With Filipino Time in play, there is no point worrying about the hour on the clock. Instead, I notice the passing of time by the amount of meals I have eaten (NB. This refers to meals that include rice. Anything served without rice, for example spaghetti, is considered a snack.) So when I've had two portions of rice, I know that the time must be somewhere between 11am and 5pm, because taking your lunch before noon is totally acceptable in the Philippines. It would, however, be impossible to gauge the time of day by the type of food served because at meal times- anything goes. There are no set 'breakfast items' and as a result I am regularly served up squid, shrimp and cat fish just past 6am. At first, this took a bit of getting used to because my stomach wasn't used to taking on such full flavours in the morning. I craved for bland bread, milky tea and maybe a banana if I was going mad. Yet now, I can't imagine starting the day without prawns and bitter melon. Or salted egg. Even the squid and green bean stir fry doesn't turn my stomach anymore. I've fallen in love with Filipino food.
A new favourite dish of mine is lugaw: porridge. No, I am not referring to the stuff made with oats and mixed with brown sugar to warm you up on a cold winter's morning. I am talking about savoury, Filipino porridge. Made with rice. It is a simple dish and yet it is an absolute treat for the taste buds when lightly spiced and warmed. What the dish is served with is up to you. Often chicken, spring onions and chillies are added to taste to top off the dish.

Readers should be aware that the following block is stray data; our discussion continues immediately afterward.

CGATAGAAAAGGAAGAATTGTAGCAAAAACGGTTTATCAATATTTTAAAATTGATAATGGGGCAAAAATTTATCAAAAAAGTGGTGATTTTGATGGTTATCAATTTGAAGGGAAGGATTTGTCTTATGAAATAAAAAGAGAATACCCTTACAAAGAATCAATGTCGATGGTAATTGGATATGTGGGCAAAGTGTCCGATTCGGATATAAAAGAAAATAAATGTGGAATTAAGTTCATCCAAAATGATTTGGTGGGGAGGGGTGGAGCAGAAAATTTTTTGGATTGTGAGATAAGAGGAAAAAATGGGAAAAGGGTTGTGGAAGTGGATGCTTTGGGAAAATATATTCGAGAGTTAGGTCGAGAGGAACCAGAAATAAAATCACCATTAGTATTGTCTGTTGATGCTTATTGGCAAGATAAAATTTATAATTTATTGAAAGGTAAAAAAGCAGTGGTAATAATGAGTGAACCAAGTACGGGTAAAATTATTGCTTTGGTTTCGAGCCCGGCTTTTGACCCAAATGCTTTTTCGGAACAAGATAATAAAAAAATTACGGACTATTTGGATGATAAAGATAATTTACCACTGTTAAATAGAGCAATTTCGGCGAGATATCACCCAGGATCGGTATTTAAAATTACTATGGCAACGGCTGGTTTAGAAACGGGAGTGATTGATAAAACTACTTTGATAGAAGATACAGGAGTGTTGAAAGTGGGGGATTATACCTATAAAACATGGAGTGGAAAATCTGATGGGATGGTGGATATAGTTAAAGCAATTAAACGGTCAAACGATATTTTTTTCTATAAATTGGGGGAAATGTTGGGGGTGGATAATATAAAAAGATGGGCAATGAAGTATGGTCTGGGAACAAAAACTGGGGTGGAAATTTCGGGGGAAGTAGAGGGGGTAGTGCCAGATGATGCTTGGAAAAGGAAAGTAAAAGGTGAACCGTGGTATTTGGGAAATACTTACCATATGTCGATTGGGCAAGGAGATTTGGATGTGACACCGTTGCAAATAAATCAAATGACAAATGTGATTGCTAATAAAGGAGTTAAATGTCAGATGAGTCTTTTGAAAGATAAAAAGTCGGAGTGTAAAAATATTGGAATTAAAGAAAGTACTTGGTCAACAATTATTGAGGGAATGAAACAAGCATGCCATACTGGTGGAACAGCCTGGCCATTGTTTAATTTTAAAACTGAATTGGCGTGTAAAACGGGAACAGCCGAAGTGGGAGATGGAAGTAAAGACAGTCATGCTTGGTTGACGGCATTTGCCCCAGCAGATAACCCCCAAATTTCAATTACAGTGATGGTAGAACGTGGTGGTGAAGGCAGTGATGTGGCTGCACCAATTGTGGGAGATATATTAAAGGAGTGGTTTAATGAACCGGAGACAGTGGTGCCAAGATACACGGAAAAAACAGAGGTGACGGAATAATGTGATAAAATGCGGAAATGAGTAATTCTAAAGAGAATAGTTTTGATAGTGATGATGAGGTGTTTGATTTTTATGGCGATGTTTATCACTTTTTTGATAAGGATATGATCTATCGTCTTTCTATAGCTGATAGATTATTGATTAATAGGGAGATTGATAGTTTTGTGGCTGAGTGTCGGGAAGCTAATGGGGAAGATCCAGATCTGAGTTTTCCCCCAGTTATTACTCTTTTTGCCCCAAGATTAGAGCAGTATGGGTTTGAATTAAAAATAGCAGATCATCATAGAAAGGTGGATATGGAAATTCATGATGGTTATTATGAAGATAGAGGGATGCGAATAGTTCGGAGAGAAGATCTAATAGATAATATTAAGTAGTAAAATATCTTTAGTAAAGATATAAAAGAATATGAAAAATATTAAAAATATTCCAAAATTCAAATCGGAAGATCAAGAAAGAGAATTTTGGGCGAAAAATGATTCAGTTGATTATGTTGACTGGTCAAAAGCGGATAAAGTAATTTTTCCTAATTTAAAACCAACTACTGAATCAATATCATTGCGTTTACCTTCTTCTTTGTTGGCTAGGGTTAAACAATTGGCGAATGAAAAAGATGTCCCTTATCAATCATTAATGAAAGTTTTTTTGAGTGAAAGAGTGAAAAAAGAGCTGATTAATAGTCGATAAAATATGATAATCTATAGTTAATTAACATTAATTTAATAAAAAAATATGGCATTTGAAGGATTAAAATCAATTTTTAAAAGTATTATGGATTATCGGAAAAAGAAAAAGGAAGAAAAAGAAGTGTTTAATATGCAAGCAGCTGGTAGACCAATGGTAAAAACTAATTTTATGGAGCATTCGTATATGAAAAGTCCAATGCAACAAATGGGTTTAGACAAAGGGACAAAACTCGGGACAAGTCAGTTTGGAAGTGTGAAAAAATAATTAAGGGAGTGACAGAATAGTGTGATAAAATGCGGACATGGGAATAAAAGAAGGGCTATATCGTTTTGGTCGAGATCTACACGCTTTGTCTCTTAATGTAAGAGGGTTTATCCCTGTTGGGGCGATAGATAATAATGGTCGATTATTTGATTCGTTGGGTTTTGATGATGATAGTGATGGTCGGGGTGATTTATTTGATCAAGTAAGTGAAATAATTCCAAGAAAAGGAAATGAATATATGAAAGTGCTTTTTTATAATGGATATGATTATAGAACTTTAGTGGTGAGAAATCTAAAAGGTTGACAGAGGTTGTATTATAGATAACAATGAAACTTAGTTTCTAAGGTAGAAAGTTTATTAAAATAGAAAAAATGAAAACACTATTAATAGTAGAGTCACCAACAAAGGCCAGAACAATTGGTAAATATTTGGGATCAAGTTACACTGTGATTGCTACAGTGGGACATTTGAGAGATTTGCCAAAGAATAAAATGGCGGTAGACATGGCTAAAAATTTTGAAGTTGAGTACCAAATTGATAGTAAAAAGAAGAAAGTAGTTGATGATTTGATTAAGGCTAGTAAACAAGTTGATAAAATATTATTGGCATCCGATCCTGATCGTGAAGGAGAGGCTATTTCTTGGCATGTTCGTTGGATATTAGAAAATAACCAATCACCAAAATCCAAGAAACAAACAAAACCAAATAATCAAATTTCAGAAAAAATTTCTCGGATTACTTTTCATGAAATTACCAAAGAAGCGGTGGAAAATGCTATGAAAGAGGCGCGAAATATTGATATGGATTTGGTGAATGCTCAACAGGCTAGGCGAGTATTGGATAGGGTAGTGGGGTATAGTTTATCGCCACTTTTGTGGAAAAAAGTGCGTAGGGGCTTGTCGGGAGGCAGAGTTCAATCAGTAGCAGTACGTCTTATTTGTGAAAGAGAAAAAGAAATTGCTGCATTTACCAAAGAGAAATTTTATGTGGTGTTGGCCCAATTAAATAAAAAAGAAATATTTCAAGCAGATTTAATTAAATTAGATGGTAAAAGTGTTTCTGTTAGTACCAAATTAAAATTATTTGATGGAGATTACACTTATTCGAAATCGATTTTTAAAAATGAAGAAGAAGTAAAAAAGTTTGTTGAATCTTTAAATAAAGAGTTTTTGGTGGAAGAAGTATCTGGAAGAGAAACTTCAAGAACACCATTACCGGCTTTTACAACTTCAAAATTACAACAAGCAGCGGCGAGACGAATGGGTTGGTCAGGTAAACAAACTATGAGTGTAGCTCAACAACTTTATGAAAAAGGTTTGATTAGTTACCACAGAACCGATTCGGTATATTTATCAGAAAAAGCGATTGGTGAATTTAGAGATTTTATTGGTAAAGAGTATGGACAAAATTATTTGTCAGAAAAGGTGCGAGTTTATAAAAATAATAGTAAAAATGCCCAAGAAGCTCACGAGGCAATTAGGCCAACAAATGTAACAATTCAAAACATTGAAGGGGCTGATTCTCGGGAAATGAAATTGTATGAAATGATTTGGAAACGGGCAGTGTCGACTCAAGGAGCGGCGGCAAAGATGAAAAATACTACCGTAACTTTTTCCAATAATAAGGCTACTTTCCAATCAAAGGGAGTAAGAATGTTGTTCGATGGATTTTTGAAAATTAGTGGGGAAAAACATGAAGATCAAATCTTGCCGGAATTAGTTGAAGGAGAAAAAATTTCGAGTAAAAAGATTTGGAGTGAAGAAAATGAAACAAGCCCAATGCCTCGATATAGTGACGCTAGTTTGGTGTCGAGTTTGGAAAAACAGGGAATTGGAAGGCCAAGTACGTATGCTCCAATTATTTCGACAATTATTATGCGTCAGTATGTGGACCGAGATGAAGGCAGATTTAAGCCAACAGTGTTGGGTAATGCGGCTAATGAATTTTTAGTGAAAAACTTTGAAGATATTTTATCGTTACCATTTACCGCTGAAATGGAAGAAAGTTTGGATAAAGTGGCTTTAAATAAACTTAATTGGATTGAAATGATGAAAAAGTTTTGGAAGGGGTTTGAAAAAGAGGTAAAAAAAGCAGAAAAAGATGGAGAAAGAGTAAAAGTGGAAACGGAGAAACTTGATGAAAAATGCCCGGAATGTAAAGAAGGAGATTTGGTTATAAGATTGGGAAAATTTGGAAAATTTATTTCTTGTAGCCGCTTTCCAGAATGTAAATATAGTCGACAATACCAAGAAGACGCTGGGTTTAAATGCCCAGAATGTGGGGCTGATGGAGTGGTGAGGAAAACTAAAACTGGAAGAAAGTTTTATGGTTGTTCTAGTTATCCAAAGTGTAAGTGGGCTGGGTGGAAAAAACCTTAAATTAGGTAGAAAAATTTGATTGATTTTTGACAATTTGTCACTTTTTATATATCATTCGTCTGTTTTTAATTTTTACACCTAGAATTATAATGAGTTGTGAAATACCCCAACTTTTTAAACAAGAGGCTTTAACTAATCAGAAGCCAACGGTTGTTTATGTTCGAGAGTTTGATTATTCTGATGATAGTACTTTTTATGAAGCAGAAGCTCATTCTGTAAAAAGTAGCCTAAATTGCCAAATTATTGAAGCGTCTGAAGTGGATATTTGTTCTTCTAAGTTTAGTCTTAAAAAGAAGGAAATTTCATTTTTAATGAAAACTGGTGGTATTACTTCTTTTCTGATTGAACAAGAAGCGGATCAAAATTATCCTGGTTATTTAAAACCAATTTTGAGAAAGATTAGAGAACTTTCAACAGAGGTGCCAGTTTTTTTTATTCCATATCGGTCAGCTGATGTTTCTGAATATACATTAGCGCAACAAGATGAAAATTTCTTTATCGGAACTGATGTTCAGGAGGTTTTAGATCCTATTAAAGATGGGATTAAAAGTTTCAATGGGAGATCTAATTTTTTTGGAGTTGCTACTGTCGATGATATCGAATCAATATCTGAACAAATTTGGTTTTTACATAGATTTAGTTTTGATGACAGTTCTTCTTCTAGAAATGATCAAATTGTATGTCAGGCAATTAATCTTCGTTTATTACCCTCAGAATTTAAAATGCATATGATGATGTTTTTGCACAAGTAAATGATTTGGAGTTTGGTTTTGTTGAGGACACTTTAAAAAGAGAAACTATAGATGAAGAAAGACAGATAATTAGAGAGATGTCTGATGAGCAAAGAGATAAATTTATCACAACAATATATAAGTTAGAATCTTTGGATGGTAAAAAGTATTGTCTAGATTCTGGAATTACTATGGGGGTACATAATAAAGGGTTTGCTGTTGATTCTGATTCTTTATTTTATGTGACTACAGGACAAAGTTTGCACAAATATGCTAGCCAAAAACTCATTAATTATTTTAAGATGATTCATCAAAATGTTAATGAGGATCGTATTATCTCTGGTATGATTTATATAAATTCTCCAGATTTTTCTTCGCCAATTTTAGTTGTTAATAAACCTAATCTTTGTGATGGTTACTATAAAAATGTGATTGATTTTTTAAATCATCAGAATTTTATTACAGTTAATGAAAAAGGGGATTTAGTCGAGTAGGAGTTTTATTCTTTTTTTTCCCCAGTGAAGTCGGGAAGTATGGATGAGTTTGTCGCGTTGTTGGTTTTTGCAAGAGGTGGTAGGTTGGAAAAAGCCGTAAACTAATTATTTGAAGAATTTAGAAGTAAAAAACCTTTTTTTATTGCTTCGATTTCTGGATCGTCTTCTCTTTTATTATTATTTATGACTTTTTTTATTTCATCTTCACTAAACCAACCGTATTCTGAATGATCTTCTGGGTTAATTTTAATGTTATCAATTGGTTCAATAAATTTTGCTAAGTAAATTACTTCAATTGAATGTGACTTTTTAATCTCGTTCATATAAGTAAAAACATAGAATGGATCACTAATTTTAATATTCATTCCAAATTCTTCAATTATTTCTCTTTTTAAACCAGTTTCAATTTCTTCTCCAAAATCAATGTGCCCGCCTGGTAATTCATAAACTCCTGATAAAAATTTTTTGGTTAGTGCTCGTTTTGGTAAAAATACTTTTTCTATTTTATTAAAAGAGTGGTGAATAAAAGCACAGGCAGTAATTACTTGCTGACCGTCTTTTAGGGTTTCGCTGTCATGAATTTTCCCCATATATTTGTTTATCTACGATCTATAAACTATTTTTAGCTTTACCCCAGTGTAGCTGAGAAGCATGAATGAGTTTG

As it turns out, one of the host families has recently started a quail egg farm and as of last week, the birds are laying approximately 1000 eggs a day. So it seemed appropriate to have a quail egg-themed porridge party, to celebrate the success of the new family business. Prior to this I had only ever tried one quail egg (as they are pretty pricey in the UK): I was waitressing at a fancy function and managed to sneak a quail-canape into my gob. So as you can imagine, I was 'eggstatic' to see a mountain of quail eggs, boiled as a topping for the rice porridge. I am not lying when I say that I ate my weight in this truly delicious delicacy.
What surprised me was how sensitive the birds are. The family keep music playing 24/7 because apparently it- "keeps the quails happy." You'll be pleased to know that the quails are calmed and contented by the sounds of Miley Cyrus' "Wrecking Ball" and are now laying eggs daily!
The very next day I was cooked another variation of the dish: champorado- chocolate rice porridge. It tasted like rice pudding mixed with 'Dairy Milk'. Glorious.
I was informed that this sweet treat should be paired with salted fish. Yes. Salted. Fish. Supposedly the sweet and salty flavours compliment each other.
They didn't. It has put me off porridge permanently.